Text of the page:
Policy Matters Blog

Policy Playbook and Website Features

NASP's Advocacy Team recently revamped its website and created a new key resource in order to aid school psychologists and leaders in their professional and legislative advocacy efforts. Some new features include the following resources and web pages:

Policy Playbook: The Policy Playbook was recently developed as a new resource for state leaders and individual school psychologists to offer tips, advice and best practices on how to be a successful advocate. The Playbook includes information on the basics of legislative advocacy, communications strategies, tips for state leaders to engage their members and activate their grassroots, and key messages and talking points for six of the core issues that NASP advocates on. The Playbook can be viewed and is available for download here.

Proposed Bills Interactive Map: NASP's advocacy team assists states with tracking relevant legislation on issues that matter to school psychologists and the children we serve. On our website, we've created a new interactive map, where you can select your state or federal button and browse some of the proposed bills that have been flagged in our tracking system.

Policy Issues: To assist you in your advocacy efforts, NASP has created six critical issue pages for some of the issues we advocate on the most: comprehensive school safety, the shortage of school psychologists, supporting diverse populations, increasing funding for education, increasing access to mental and behavioral health services in schools, and promoting the comprehensive role of school psychologists. Each of these pages provides a summary of the issue, talking points, and many resources to assist you in familiarizing yourself with the problem and crafting your advocacy messages.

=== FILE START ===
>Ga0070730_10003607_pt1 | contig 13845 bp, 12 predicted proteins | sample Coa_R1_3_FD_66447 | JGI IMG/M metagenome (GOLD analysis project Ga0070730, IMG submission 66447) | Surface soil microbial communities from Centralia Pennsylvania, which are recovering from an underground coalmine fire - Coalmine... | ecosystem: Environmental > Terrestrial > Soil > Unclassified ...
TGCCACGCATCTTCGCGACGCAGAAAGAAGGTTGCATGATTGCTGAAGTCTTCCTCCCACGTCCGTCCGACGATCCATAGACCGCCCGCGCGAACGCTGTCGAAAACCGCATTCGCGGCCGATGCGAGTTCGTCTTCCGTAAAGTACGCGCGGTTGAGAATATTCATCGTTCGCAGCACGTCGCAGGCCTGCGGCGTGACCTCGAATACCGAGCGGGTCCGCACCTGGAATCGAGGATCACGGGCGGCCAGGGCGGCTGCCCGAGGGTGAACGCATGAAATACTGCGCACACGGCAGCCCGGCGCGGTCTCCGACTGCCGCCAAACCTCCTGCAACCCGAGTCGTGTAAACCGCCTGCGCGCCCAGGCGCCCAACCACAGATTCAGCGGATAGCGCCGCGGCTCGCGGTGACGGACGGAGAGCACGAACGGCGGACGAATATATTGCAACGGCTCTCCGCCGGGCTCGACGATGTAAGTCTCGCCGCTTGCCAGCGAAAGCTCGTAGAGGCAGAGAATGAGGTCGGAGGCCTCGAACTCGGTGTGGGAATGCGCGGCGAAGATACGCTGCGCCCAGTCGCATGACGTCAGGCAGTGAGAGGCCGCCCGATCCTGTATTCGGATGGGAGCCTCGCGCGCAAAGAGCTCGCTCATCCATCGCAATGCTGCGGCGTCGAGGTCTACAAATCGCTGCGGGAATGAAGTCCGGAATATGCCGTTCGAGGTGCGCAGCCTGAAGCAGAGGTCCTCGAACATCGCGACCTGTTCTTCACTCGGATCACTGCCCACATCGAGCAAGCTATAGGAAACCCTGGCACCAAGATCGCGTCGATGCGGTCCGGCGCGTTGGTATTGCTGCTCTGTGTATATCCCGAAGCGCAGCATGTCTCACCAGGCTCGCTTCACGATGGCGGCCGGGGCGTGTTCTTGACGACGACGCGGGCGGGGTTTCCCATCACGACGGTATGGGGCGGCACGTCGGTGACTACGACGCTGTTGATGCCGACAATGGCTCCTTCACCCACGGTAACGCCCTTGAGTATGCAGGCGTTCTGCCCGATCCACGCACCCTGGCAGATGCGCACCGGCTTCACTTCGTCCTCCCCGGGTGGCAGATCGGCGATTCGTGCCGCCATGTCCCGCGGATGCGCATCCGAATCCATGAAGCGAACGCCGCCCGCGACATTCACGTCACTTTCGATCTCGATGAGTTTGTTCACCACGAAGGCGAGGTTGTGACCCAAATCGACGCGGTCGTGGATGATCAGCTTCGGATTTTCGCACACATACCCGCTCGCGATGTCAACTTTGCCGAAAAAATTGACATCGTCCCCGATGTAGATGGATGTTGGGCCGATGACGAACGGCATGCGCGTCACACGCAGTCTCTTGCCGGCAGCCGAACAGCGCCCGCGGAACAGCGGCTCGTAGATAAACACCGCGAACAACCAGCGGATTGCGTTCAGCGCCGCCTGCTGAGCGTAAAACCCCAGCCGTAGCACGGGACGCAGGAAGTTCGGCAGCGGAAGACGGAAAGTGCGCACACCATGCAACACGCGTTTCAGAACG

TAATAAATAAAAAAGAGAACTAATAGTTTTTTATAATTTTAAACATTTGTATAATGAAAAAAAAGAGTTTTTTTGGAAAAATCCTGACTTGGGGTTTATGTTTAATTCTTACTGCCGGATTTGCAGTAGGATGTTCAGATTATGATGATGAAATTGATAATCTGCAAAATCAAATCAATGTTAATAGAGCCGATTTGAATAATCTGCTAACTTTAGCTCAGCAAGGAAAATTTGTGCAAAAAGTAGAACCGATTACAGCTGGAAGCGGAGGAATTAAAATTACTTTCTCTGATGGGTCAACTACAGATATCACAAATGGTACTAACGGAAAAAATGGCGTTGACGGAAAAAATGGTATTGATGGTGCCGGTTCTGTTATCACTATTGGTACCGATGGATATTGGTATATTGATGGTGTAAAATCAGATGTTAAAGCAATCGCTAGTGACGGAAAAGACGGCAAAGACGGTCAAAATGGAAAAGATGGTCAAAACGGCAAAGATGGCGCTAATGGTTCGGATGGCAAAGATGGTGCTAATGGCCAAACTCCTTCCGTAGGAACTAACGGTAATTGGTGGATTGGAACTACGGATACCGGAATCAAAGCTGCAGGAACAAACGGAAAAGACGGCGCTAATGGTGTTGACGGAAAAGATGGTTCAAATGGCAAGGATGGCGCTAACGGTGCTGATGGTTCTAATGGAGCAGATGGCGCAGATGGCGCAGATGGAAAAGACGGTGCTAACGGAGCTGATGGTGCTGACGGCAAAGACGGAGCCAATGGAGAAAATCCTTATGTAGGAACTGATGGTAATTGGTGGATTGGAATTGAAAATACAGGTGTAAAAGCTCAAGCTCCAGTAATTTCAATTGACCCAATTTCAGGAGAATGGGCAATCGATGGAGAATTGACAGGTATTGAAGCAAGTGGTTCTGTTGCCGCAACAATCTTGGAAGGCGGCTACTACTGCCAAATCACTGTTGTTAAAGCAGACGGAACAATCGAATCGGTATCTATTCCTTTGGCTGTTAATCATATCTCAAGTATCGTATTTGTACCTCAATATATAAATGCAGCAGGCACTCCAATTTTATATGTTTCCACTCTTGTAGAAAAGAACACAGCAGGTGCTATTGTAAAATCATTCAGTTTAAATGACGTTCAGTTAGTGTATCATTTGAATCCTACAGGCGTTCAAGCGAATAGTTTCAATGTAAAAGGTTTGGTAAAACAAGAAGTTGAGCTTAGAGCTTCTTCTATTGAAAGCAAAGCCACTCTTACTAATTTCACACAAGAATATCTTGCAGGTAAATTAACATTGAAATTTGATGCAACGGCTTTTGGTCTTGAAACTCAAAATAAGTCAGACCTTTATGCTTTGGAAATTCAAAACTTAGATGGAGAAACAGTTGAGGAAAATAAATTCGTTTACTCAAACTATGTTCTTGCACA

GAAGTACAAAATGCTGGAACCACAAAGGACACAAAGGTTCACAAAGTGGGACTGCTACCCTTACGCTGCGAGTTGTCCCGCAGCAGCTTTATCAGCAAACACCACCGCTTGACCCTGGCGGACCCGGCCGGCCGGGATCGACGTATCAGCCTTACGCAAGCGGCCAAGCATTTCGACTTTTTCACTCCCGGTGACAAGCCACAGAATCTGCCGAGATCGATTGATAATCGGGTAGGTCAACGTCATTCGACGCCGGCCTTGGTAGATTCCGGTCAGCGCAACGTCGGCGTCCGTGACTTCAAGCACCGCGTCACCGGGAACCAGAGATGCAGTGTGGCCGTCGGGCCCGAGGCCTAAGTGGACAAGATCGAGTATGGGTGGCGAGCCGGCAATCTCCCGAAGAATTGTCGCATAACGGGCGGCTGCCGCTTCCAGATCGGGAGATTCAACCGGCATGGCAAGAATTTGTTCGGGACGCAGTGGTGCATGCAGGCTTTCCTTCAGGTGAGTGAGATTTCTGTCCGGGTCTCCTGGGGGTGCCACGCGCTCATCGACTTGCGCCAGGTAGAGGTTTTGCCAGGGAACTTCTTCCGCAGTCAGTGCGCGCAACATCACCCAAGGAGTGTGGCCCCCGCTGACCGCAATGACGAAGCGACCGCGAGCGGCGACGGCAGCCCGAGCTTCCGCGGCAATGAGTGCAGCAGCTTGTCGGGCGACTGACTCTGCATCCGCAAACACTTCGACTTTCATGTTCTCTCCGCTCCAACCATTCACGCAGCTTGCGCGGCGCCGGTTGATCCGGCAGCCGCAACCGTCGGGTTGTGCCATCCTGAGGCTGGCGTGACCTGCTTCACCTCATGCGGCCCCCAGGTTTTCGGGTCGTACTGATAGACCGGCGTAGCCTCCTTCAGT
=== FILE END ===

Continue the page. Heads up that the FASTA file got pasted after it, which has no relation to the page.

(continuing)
Statements and Testimony: NASP regularly submits testimony for relevant congressional hearings, sends letters to the Hill urging support or opposition to various legislative proposals, and releases public statements on policy topics important to school psychologists and children. Advocacy-related letters, statements, and testimony are now all on one centralized page on the website, which you can view here.

Personal Advocacy Tips: This web page lists a few simple tips for how you can be a good personal advocate for students, families, schools and the communities we serve, even if you aren't a member of your local, state, or national school psychology leadership teams.